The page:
"Listen, dog's meat!" answered Uncle Katoma. "To-morrow Ivan Tsarevich will ride thee to the marriage: see to it when they lead thee to the broad court, when the Tsarevich approaches and puts his hand on thee, that thou standest quietly, movest not an ear; and when he sits on thy back, sink to thy fetlocks, and walk under him with a heavy tread, as if an immeasurable burden were on thee".

The heroic steed heard the command and came down barely alive to the earth. Katoma took him by the tail and threw him to the side of the stable, saying, "Oh, coachmen and grooms, take this dog's meat to the stable!"

The next day rose, the hour of marriage came. They gave a carriage to the princess, and led out the heroic steed for Ivan Tsarevich. The people ran from every side in thousands. The bridegroom and the bride came forth from the white-walled palace. The princess sat in the carriage and waited for what would happen to Ivan Tsarevich. The magic steed, she thought, would scatter his hair to the wind and drag his bones over the field.

Ivan Tsarevich approached the steed, put his hand on his back, his foot in the stirrup; the horse stood as if fixed to the earth, moved not an ear. Ivan sat on his back; the horse sank in the ground to the fetlocks. They removed the twelve chains from him; the horse began to walk with a slow and heavy tread, the sweat rolled from him like rain.

"Oh, what a champion, what immeasurable strength!" said the people, looking at the Tsarevich.

They crowned the bridegroom with the bride.

They were coming out of the church, took each other by the hand, and the princess thought of testing once more the strength of Ivan Tsarevich. She pressed his hand with such force that he could not endure; the blood rushed to his face, his eyes went up under his forehead.

"So this is the kind of hero thou art!" thought the princess. "Thy uncle has deceived me grandly; but this will not go with thee for nothing".

Anna the Beautiful lived with Ivan Tsarevich as was befitting a wife with a God-given husband, and she in every way flattered him with words, but thought only of one thing, - how to destroy Uncle Katoma of the Oaken Cap. It was not difficult for her to manage the Tsarevich without the uncle. No matter how much calumny she invented, Ivan did not yield to her speeches; he had pity on his uncle. In a year's time he said to his wife: "My dear consort, beautiful princess, I should like to go with thee to my own kingdom".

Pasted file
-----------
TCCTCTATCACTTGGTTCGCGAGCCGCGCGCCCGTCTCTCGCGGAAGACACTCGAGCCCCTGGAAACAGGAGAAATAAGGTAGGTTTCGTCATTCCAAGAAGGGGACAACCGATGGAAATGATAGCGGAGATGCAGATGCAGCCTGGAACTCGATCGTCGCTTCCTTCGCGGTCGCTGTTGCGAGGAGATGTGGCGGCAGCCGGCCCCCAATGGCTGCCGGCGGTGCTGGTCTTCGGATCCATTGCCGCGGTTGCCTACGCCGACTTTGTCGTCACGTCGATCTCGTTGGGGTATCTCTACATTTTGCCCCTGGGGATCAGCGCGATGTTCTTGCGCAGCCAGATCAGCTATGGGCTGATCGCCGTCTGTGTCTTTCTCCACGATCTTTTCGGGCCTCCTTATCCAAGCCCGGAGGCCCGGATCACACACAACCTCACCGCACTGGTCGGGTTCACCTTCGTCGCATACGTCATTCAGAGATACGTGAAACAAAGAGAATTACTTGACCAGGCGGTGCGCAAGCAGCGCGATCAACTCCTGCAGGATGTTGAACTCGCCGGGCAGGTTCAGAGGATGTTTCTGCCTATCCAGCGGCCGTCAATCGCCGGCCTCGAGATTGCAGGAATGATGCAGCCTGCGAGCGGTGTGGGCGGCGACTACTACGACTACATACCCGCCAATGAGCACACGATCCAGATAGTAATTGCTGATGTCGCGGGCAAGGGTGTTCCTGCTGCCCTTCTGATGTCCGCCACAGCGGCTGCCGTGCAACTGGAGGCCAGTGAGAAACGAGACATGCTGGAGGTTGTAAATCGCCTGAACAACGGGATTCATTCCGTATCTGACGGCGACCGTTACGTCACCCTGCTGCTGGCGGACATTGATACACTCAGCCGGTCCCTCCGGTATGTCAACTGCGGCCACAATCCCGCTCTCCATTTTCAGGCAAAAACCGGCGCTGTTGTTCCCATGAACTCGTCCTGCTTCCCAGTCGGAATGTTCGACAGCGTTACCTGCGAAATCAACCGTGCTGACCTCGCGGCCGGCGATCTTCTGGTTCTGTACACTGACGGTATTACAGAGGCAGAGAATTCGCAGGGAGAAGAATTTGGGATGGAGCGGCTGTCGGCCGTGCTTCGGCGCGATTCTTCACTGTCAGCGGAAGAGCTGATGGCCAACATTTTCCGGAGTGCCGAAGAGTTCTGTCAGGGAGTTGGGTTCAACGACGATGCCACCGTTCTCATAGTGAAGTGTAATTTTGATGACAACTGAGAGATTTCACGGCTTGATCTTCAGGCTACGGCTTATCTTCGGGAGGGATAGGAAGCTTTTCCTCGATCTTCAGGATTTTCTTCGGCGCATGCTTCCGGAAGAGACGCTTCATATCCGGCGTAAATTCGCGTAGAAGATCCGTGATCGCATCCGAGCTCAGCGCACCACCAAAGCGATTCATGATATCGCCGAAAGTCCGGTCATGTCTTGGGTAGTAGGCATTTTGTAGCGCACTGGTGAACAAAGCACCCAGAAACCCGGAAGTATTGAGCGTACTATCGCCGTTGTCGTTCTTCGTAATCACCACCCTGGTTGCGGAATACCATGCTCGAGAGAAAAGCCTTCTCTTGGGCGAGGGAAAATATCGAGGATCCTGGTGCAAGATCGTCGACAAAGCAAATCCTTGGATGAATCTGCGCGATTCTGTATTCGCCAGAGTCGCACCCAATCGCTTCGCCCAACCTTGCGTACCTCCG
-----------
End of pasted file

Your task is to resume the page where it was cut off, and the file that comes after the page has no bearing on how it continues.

"Very well, let us go; I have long wished to see thy kingdom".

They got ready and went, making Uncle Katoma coachman. They travelled and travelled. Ivan Tsarevich fell asleep on the way. All at once Anna the Beautiful began to rouse him and complain: 'Now, Tsarevich, thou art sleeping all the time, nearest nothing. But thy uncle will not obey me; he drives the horses on purpose over hillocks and into holes, just as if trying to kill me. I spoke to him kindly, and he laughed at me. I will not live unless thou punish him".

Ivan in his drowsiness grew very angry at his uncle, and gave him over entirely to the princess. "Do with him as thou desirest." The princess gave orders to cut off his feet. Katoma allowed himself to be maltreated by her. "Let me endure," thought he; "and the Tsarevich will know what it is to suffer sorrow." They cut off Katoma's feet. The princess looked around and saw a high stump on one side; she called the servants and ordered them to seat him on that stump. Ivan Tsarevich she tied by a rope to the carriage, turned back, and went to her own kingdom. Uncle Katoma of the Oaken Cap was sitting on the stump, shedding bitter tears. "Farewell, Ivan Tsarevich," said he, "thou wilt remember me;" and Ivan Tsarevich ran jumping behind the carriage. He knew himself that he had made a mistake, but he could not turn back.

Anna the Beautiful came to her own kingdom, and she made Ivan Tsarevich herd cows. Every morning he went with the herd into the open field, and in the evening he drove them back into the princess' yard; and at that time she sat on the balcony and counted the cows, were they all there? She counted them, and ordered the Tsarevich to kiss the last cow on the tail; and the cow was so well trained that when she came to the gate she stopped and raised her tail.

Uncle Katoma was sitting on the stump one day, a second, a third, without food or drink. He could in no way slip down, and it was coming to him to die of hunger. Not far away was a thick wood, and in that wood lived a blind, mighty hero; and he nourished himself only with this, that when he knew by the smell that a beast was running past, - a hare, fox, or bear, - that moment he ran, caught it, and his dinner was ready. The hero was very swift of foot, and no running beast could escape him. Behold, it happened thus: a fox was slipping by; the hero heard it and pursued; the fox ran to the tall stump and turned aside. The blind champion hurried, and in the run struck his forehead against the stump so that he drove it out of the ground with its roots.

Katoma was thrown to the earth, and asked, "Who art thou?"

"The blind hero; I live in this forest thirty years, and I nourish myself only in this way. If I seize a beast, I roast it on the fire; otherwise I should have died of hunger long since".

"Is it possible that thou art blind from birth?"

"No, not from birth; Anna the Beautiful put out my eyes".

"Well, brother," said Uncle Katoma of the Oaken Cap, "and I through her am footless; she cut off my two feet, the cursed woman".

The two heroes talked to each other, and agreed to live together and find food in common. The blind said to the footless: "Sit on me and show the way; I will serve thee with my feet, and thou shalt serve me with thy eyes".

He took the footless and carried him. Katoma sat, looked on both sides, and cried out: "To the right; to the left; straight ahead." They lived in this way some time in the forest and caught food, - hares, foxes, and bears.